John Adams and 1776 by David McCullough
Recommended by Doug Braudaway
David McCullough is one of the few historians/history writers who is famous. I’m serious; most history writers have narrow audiences, often of other history writers, and few people from the general public will know their names or their works. McCullough is an exception.
Don’t get me wrong, McCullough is as scholarly as scholarly gets, but in these works he brings his thoroughly scholarly history to the general public. Both books have dozens of pages of endnotes and bibliography, but McCullough brings so much life and color to his narratives.
John Adams’ accomplishments have been forgotten in the glare of the other Founding Fathers such as George Washington and Thomas Jefferson. But make no mistake, Adams was at the center of America’s independence. Adams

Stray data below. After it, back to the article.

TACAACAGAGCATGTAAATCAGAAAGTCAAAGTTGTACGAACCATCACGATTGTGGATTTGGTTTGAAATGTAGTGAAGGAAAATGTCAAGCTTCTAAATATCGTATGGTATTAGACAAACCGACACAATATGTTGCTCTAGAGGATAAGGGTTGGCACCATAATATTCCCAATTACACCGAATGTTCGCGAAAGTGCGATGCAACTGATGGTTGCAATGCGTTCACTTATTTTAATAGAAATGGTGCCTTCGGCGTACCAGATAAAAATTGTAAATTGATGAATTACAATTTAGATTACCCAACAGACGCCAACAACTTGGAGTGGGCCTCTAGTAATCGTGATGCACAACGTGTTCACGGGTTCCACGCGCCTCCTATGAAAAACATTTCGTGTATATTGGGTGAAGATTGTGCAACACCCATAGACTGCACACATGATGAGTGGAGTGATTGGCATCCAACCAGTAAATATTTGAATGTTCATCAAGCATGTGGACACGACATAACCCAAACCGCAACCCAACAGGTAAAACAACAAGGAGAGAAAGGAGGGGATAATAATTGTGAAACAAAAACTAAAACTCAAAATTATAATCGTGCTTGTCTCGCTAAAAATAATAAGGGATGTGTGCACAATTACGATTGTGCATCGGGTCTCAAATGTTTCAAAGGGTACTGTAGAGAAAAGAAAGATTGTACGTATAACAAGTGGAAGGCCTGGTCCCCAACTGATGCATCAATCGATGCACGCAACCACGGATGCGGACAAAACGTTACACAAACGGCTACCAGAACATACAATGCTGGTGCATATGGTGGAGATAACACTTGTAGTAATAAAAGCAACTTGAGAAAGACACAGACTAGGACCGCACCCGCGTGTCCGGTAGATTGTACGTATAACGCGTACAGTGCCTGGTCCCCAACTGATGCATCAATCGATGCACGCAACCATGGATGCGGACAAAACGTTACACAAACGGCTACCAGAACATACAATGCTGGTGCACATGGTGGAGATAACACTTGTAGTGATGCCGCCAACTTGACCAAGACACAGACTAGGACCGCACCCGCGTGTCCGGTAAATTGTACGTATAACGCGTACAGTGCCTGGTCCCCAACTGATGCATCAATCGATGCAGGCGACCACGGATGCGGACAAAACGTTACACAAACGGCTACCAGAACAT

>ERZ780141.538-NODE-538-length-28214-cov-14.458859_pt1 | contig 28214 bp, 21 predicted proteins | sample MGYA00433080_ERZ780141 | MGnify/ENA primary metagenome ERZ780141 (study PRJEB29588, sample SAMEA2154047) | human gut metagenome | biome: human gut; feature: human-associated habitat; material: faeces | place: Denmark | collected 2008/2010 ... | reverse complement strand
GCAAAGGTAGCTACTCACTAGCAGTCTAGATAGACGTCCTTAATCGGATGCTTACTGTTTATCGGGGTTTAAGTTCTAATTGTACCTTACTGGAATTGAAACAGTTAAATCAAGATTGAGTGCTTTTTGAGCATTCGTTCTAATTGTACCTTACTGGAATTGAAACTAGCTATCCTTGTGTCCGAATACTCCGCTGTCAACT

-seconded Richard Henry Lee’s motion for independence;
-led the fight to increase soldier pay, without which, the American army would have vaporized;
-recommended Jefferson write the Declaration; and on July 2
-won over enough Continental Congress delegate holdouts to give a unanimous Declaration of Independence.
The year of 1776 must have been terrifying to the Americans. The biggest, baddest military in the world was on its way loaded for bear. And they don’t fight fair. For example,
-Rape was a common enough practice. “The enemy’s ravages in New Jersey exceed all description….Many hundred women ravished” including elderly and pregnant;
-Theft was even more so, the first day the Hessian troops were in America, “All the plantations in the vicinity were plundered”
British army crime was so bad that even American Loyalists complained that the British cause was being undermined.
Both of these works are well worth the read.